Japan is rich with natural beauty, culture, folklore, and mysterious beasts. The northernmost prefecture on the main island of Japan was home for a few years with my active-duty Air Force husband and our two children. Situated between the Pacific Ocean and the Sea of Japan, punctuated by the Hakkoda Mountain Range, dotted with lakes, rivers, and rice fields, this resplendent area is ripe for outdoor adventure. This was where I first scuba-dived and got PADI certified. It’s where I learned to cross-country ski and where my kids learned to downhill ski and snowboard. Soaking in onsens, the traditional public hot baths was a favorite cultural experience, especially outside in the winter.
One spring when the kids were around 6 and 8, when the 220 inches of winter snow finally melted, and we could trade out skis for bikes, hiking boots, and tents, we went on a camping trip. The weather in Northern Japan in the spring is iffy. The snow may be gone but the chill and fog typically linger on until late June. In the whole campground, there was only one other tent and no people in sight. This gave me pause. Where was everyone else? Were we too eager to come out of hibernation? We drove around to the other end of the forested campground just because the husband would rather be backpacking than fam camping and this was as close as he could get to it. We pitched our big family tent, unpacked the car, rolled out sleeping bags, and cooked supper on the Coleman. Later, we cozied up to the campfire until bedtime. It was a chilly, dark, clear night. When I awoke the next day, I couldn’t find my bra. I only had the one I had been wearing the night before. I searched everywhere and couldn’t understand how something I’d just taken off before bed could’ve disappeared. As a well-endowed triple D lady, I couldn’t just throw on a shirt and go about my business. No, my boobs were sloshing to and from, hanging down to my stomach, and desperately needing the over the shoulder boulder holder. I had the whole family out searching the campground for that thing. No luck, so we packed up and went ahead with plans to tour around tiny local towns, find a short hike, and hit up a noodle shop for lunch to enjoy ramen or Udon.
I was sagging and not very comfortable but not about to ruin the trip for everyone. There were no shops in which to buy another bra and, frankly, it would be hard to find one in my size. My only saving grace was a jacket I threw on to disguise my situation. I didn’t want this to turn into my second unintentional foray into international scandal – the first being on a different family vacation when I emerged from the chilly Pacific Ocean with my old standby, modest one-piece mom suit to see a man filming me. I was perplexed and looked around to see if his family – or a celebrity – was next to me. Then, looking down, was shocked to discover that my swimsuit had become threadbare over years of use.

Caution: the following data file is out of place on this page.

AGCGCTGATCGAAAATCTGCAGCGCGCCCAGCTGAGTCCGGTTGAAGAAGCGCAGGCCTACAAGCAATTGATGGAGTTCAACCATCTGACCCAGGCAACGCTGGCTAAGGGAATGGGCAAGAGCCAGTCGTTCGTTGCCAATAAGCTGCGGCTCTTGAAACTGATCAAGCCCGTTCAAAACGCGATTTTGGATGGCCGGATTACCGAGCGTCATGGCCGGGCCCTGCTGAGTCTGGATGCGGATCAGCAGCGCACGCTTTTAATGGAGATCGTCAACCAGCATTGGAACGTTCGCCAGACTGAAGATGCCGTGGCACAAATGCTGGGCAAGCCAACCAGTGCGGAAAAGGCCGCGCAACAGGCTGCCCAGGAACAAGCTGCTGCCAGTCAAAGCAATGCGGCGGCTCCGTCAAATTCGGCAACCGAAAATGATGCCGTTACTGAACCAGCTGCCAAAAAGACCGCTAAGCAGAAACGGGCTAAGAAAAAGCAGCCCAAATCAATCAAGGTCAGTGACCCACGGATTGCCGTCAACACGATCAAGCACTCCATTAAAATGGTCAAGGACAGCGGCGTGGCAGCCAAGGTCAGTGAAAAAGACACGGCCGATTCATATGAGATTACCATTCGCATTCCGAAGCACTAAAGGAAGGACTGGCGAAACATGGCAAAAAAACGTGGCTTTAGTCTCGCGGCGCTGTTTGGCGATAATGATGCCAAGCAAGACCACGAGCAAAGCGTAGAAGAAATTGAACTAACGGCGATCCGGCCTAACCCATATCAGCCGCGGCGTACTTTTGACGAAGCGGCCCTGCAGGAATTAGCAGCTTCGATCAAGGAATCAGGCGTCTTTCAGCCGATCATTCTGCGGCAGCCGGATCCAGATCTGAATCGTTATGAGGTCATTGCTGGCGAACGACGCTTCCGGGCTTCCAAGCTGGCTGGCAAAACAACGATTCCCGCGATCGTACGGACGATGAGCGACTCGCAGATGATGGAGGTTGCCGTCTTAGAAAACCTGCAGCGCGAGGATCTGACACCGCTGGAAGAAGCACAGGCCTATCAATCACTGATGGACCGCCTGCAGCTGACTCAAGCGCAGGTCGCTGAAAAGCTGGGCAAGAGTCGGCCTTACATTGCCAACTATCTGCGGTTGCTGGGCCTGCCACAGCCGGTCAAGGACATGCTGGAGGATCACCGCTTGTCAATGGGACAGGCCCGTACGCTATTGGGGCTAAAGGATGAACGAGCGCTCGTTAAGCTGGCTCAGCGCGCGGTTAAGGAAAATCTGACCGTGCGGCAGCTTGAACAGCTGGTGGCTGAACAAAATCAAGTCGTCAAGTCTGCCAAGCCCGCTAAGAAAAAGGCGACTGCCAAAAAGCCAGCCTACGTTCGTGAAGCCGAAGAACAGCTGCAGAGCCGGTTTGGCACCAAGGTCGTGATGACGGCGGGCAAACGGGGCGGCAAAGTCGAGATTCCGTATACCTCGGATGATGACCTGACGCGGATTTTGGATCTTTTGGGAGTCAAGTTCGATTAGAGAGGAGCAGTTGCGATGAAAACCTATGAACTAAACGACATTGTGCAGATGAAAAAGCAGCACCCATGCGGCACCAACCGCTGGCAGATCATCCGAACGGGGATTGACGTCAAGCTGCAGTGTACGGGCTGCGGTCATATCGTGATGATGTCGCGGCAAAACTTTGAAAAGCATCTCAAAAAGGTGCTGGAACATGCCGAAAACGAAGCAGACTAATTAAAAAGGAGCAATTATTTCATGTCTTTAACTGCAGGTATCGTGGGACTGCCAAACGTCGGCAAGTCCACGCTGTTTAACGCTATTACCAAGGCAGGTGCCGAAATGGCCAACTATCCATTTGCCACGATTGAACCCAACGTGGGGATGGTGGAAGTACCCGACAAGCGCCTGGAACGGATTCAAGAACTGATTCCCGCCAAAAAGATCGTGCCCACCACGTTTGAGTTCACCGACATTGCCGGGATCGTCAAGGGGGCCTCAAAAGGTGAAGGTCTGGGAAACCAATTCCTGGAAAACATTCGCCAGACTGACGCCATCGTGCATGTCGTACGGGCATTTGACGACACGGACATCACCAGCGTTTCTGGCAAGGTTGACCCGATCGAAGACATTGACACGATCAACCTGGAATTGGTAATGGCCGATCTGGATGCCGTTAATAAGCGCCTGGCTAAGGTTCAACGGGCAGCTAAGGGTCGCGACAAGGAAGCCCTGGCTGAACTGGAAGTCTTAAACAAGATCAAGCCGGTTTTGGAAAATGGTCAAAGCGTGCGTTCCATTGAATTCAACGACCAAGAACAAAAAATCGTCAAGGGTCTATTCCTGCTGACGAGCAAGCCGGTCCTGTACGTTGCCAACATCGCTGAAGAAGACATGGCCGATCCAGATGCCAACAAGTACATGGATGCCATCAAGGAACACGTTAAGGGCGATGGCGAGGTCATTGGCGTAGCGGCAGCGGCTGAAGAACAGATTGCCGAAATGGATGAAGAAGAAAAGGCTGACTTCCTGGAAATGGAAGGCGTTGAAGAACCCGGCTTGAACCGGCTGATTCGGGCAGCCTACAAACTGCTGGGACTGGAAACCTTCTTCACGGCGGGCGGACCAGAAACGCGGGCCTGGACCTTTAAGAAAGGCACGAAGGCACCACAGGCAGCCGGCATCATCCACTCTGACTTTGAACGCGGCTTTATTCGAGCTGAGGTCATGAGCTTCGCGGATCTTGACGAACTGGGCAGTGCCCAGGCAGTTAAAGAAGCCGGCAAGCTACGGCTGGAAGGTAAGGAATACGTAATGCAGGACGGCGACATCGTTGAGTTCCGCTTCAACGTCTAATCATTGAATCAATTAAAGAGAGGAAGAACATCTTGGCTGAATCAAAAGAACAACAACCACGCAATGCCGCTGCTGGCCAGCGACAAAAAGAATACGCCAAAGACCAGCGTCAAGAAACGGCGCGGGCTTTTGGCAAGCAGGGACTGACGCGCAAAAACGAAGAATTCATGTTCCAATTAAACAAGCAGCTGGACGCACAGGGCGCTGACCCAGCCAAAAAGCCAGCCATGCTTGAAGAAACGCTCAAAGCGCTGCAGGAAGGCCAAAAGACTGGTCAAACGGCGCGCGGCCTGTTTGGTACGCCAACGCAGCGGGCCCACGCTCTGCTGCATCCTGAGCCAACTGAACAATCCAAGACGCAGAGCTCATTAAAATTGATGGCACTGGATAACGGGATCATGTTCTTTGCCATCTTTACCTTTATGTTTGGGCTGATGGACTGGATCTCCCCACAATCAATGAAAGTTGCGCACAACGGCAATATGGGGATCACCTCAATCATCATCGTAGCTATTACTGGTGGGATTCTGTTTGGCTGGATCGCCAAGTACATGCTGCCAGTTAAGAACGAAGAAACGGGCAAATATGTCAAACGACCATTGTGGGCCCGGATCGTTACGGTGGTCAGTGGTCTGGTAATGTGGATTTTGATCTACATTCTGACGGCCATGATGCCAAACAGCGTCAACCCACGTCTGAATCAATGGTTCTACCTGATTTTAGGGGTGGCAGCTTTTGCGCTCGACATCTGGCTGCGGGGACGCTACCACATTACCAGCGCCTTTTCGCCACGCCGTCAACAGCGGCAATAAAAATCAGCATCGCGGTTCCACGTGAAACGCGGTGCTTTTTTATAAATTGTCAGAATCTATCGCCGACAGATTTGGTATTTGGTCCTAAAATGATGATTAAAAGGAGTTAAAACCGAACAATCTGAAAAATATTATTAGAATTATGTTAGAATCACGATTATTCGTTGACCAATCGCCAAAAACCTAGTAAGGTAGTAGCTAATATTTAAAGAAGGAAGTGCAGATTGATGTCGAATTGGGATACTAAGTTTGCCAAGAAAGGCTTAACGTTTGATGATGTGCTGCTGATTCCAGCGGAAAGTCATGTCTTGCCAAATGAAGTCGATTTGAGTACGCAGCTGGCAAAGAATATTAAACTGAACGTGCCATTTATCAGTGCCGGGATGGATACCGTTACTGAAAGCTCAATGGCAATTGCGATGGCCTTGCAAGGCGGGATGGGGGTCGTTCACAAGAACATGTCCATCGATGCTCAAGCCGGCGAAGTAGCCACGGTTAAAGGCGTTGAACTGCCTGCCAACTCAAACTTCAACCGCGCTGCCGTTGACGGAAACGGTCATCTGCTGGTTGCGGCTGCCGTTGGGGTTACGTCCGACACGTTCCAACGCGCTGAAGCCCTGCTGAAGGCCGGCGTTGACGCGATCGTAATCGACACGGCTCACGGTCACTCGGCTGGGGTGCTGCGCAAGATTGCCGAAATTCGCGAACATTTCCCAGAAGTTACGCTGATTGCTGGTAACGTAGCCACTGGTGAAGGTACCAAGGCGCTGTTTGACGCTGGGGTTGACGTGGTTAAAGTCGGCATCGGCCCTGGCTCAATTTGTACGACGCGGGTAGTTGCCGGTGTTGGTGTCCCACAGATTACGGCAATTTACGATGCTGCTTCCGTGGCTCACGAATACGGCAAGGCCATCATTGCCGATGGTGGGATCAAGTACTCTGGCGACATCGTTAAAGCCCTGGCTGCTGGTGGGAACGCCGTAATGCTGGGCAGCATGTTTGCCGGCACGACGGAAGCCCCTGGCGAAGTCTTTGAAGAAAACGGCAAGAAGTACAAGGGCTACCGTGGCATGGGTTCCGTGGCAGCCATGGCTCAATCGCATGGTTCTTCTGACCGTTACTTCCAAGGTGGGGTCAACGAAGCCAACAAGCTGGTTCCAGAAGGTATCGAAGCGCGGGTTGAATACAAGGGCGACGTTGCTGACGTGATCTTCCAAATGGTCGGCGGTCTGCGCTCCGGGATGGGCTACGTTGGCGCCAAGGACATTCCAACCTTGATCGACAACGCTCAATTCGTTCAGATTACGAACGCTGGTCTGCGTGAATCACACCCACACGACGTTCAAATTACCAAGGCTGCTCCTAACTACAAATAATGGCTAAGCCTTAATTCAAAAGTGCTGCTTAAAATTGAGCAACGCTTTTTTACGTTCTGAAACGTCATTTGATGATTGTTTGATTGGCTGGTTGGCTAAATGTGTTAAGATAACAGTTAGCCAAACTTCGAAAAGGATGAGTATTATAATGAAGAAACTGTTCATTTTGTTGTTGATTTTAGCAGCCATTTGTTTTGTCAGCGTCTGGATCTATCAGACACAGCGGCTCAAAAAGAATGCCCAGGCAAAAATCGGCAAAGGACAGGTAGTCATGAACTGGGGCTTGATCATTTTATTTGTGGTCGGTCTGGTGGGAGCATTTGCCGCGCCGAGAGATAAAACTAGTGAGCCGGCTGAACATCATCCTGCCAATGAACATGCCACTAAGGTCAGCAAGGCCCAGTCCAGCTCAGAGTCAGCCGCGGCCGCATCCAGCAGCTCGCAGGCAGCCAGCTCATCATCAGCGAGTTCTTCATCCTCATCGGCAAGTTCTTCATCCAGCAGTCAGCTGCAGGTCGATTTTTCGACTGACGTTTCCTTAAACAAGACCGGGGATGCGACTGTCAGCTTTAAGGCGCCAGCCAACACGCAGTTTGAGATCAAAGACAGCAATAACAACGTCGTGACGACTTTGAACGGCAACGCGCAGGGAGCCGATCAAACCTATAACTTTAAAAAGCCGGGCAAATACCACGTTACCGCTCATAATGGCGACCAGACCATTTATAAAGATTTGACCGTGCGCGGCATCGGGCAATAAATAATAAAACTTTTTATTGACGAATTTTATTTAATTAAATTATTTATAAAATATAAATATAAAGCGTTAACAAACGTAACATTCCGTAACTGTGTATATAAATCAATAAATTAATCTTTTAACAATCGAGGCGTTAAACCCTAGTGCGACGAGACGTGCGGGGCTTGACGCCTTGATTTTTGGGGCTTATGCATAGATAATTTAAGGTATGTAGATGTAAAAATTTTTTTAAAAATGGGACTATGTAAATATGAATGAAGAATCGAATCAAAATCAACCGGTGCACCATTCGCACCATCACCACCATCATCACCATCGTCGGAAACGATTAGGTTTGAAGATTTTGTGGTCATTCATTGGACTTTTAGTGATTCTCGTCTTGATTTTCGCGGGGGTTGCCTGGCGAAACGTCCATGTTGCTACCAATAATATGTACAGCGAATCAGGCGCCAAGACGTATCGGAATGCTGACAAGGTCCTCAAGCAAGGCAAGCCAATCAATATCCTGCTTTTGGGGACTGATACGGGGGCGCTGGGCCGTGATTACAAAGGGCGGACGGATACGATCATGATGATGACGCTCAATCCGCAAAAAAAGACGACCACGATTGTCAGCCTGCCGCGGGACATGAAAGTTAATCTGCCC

Now touring off the beaten path, quaint Japanese villages with the family, bra MIA after a night of camping, we stepped into a small museum. We learned about a wild mammal native to Japan called the raccoon dog, which is genetically related to dogs, foxes, and wolves but resembles a raccoon. Raccoon dogs, or Tanuki, are the stuff of Japanese folklore. They are described as mostly nocturnal, mischievous, and jolly masters of disguise. Just then in the museum, I exclaimed that a raccoon dog must’ve stolen my bra! That was the only explanation that made any sense at all. We all pondered this thoughtfully until someone wondered aloud whether a monkey stole my bra.
On another camping trip in northern Japan, we were searching for a remote beach we’d heard about with a pretty lagoon, clear water, and interesting rock outcroppings. Due to road construction, we had to park the van and walk the rest of the way, though we weren’t certain how far away the beach was from there and there was no cell service. In flip-flops, carrying bags with towels, sunscreen, water, and food in the hot July sun, we had gone about 2 miles on a deserted dusty road when an eerie recognition crept in that we were being watched. Indeed, the trees on the steep hillside next to the road seemed alive. Focusing in amidst the dense branches and leaves, we could make out scores of wild monkeys! Do wild monkeys ever attack people, I wondered. We were defenseless should they decide to jump out of their trees and get us. There were no homes around, just trees, sky, road, monkeys, and us. Staying calm for the kids’ sake, we averted our eyes from the trees and walked calmly onward. A couple miles later, we made it safely to the beach and, later, found another way to get back to the van that avoided that section of road.
No, it was definitely a raccoon dog who stole my bra. Monkeys weren’t as prevalent in this area. I convinced my husband and kids and we talked about it for weeks, how the raccoon dog slipped into our campsite and made off with my bra under the dark cover of night. I couldn’t put my finger on exactly how it might have accomplished this, as I took my bra off inside the tent. Could Tanuki unzip the rainfly and door without waking anyone up? Maybe when I got up to pee in the night, my bra was hanging off my nightshirt or pajama bottoms and fell in the woods, unbeknownst to me. I also wondered why it selected that particular item with which to abscond. No one could be certain; but I knew that mischievous bandit, the stuff of legends and folklore managed to snatch my bra.